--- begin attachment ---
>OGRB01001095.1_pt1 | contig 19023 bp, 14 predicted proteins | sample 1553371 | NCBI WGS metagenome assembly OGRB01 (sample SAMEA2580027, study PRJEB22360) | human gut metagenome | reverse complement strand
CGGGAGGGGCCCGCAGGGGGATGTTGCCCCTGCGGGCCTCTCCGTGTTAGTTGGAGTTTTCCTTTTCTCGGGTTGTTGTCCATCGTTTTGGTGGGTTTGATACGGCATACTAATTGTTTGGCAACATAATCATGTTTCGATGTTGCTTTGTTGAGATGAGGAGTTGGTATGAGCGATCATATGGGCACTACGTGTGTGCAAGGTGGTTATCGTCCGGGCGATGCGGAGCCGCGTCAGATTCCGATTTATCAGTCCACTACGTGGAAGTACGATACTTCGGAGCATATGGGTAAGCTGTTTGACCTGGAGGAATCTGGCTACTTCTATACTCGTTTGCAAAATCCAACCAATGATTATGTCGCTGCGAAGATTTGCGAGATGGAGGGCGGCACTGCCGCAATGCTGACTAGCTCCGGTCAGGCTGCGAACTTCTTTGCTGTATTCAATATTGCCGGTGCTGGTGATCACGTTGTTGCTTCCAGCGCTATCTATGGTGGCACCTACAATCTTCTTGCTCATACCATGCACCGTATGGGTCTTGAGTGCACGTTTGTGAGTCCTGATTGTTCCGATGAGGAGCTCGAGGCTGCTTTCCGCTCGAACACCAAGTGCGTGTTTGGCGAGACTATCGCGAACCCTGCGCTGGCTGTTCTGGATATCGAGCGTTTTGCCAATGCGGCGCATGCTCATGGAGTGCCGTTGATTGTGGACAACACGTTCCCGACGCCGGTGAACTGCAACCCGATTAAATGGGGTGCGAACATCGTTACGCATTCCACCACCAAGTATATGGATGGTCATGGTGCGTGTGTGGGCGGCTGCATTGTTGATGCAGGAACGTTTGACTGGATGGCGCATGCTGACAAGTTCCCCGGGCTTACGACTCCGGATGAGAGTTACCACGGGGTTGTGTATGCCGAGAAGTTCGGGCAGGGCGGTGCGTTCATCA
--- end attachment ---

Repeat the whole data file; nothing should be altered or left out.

>OGRB01001095.1_pt1 | contig 19023 bp, 14 predicted proteins | sample 1553371 | NCBI WGS metagenome assembly OGRB01 (sample SAMEA2580027, study PRJEB22360) | human gut metagenome | reverse complement strand
CGGGAGGGGCCCGCAGGGGGATGTTGCCCCTGCGGGCCTCTCCGTGTTAGTTGGAGTTTTCCTTTTCTCGGGTTGTTGTCCATCGTTTTGGTGGGTTTGATACGGCATACTAATTGTTTGGCAACATAATCATGTTTCGATGTTGCTTTGTTGAGATGAGGAGTTGGTATGAGCGATCATATGGGCACTACGTGTGTGCAAGGTGGTTATCGTCCGGGCGATGCGGAGCCGCGTCAGATTCCGATTTATCAGTCCACTACGTGGAAGTACGATACTTCGGAGCATATGGGTAAGCTGTTTGACCTGGAGGAATCTGGCTACTTCTATACTCGTTTGCAAAATCCAACCAATGATTATGTCGCTGCGAAGATTTGCGAGATGGAGGGCGGCACTGCCGCAATGCTGACTAGCTCCGGTCAGGCTGCGAACTTCTTTGCTGTATTCAATATTGCCGGTGCTGGTGATCACGTTGTTGCTTCCAGCGCTATCTATGGTGGCACCTACAATCTTCTTGCTCATACCATGCACCGTATGGGTCTTGAGTGCACGTTTGTGAGTCCTGATTGTTCCGATGAGGAGCTCGAGGCTGCTTTCCGCTCGAACACCAAGTGCGTGTTTGGCGAGACTATCGCGAACCCTGCGCTGGCTGTTCTGGATATCGAGCGTTTTGCCAATGCGGCGCATGCTCATGGAGTGCCGTTGATTGTGGACAACACGTTCCCGACGCCGGTGAACTGCAACCCGATTAAATGGGGTGCGAACATCGTTACGCATTCCACCACCAAGTATATGGATGGTCATGGTGCGTGTGTGGGCGGCTGCATTGTTGATGCAGGAACGTTTGACTGGATGGCGCATGCTGACAAGTTCCCCGGGCTTACGACTCCGGATGAGAGTTACCACGGGGTTGTGTATGCCGAGAAGTTCGGGCAGGGCGGTGCGTTCATCA